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Wednesday, December 5, 2012

Emotional Memory Extraction Machine

The machine has an adjustable metal arm extending above the patient's head. At the end of the arm is a hollow shell that looked like a helmet. The patient is seated in a chair comfortably, and the arm is lowered so that the helmet gently fit onto the head. Inside the helmet is a layer of iron mesh that must be snugly wrapped over the patient's skull. The mesh is soft and flexible; it can be expanded or tightened depending on the size and shape of the skull.

The patient is asked to sit back and relax and try to clear their mind. The machine will first take a scan of the patient's brain and map the three-dimensional locations of all the major brain circuits, because every person's brain map is different. Next, the machine will stimulate the relevant brain regions to induce a hypnotic state and suppress the inhibitory regulation of the prefrontal lobe.

Under this hypnotic state, the patient is not unconscious, but rather relieved of all conscious resistance. The patient is then prompted to recall the events and people associated with the disturbing, intrusive, or unpleasant emotions central to her chief complaints. Each piece of memory associated with the emotion of complaint is "treated" by the machine to erase the emotional aspect while preserving the factual memory. This treatment is conducted by applying a short burst of electrical impulses that counteract the frequency of the emotional memory of concern, thus casting the memory into permanent oblivion. The patient is then free of the disturbing or unpleasant emotion whenever she recalls the event or the person, leaving only facts.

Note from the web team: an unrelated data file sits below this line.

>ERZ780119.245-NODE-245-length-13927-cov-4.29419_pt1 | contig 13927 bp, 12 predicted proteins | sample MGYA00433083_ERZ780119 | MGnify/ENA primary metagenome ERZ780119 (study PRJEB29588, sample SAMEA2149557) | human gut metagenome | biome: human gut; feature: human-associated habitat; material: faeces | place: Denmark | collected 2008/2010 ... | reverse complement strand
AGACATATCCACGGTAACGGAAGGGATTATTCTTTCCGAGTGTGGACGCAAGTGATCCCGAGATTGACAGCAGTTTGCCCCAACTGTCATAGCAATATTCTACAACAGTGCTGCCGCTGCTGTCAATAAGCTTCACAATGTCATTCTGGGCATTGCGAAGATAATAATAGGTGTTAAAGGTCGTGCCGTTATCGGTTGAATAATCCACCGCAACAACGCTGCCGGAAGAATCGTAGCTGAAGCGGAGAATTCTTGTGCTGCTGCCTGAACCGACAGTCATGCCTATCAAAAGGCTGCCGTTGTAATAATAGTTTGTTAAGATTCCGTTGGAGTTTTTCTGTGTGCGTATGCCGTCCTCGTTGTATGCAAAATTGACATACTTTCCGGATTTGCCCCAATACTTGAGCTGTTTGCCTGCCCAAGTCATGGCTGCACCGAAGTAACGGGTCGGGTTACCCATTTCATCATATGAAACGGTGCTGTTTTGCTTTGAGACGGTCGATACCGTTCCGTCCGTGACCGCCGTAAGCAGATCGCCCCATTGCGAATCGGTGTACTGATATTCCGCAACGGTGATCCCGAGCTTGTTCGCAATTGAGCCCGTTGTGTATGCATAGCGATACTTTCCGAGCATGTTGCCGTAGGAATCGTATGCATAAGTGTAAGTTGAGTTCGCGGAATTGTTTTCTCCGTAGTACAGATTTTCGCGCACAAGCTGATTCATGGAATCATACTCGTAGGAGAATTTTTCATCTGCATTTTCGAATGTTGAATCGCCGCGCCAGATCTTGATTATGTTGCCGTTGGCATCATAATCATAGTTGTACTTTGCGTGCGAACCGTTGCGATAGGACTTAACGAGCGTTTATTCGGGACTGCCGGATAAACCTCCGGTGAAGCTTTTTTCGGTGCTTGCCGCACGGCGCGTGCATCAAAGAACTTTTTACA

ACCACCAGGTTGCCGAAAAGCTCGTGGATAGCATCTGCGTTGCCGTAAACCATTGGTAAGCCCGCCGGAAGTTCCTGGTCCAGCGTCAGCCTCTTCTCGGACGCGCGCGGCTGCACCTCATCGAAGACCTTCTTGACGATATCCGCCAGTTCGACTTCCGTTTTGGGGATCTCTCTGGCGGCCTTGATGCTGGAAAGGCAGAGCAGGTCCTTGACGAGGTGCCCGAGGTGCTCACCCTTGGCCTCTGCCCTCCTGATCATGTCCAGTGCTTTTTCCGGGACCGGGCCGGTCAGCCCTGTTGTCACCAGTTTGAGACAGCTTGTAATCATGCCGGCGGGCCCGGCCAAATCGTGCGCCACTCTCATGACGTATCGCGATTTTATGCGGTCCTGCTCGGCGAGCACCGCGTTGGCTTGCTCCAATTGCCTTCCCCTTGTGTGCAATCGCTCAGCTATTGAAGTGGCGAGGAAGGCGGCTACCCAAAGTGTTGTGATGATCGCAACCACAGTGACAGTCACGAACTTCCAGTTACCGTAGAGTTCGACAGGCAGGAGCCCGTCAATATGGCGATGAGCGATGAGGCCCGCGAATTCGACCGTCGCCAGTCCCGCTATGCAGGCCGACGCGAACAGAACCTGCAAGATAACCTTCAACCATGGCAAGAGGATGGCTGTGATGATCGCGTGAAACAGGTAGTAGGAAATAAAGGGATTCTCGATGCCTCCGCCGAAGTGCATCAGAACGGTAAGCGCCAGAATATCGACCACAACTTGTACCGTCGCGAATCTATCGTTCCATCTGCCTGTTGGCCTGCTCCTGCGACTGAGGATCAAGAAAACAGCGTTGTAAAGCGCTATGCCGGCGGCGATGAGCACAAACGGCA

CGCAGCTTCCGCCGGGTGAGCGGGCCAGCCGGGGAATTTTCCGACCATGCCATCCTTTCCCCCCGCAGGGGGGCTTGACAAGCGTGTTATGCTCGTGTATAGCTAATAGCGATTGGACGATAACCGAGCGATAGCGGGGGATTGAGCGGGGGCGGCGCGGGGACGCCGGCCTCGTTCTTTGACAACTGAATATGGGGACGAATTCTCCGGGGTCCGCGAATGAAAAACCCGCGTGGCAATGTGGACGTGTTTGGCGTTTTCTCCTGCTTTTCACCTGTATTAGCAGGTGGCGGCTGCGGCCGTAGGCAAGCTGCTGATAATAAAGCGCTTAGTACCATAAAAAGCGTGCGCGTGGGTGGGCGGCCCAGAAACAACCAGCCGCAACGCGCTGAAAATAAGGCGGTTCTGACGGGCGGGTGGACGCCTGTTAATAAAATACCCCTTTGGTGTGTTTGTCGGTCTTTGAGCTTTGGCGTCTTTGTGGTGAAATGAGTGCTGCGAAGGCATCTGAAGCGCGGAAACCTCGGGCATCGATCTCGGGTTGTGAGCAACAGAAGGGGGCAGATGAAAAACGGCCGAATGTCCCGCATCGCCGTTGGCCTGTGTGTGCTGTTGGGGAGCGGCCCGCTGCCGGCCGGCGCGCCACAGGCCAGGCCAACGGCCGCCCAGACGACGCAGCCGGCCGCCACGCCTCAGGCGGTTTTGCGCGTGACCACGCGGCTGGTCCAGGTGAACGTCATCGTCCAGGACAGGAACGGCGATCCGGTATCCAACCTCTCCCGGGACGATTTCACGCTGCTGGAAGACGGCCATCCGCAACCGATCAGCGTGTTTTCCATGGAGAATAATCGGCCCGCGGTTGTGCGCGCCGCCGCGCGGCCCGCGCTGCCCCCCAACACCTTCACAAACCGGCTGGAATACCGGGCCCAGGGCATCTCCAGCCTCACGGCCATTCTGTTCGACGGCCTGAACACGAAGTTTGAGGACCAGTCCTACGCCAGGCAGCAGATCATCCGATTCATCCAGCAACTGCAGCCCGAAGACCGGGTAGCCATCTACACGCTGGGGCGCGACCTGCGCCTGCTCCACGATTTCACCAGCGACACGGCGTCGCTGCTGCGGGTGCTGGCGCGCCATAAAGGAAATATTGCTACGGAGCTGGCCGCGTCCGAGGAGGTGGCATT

For example, a person who has been bitten by a dog in childhood may be traumatized for life and recall the intense fear when she sees a dog or even a picture of a dog. However, once the fear associated with the memory of the childhood incident are removed, she can still remember having been bitten and the pain, but she does not remember the fear. Consequently, she will not be frightened by the mere image of a dog. The treatment has the same effect on the sadness and loneliness associated with one's memory of his or her parents' divorce. The patient would remember all the events and people but lose the feelings associated with the experience. This would allow the patient to view the past with a cold detachment and move on.

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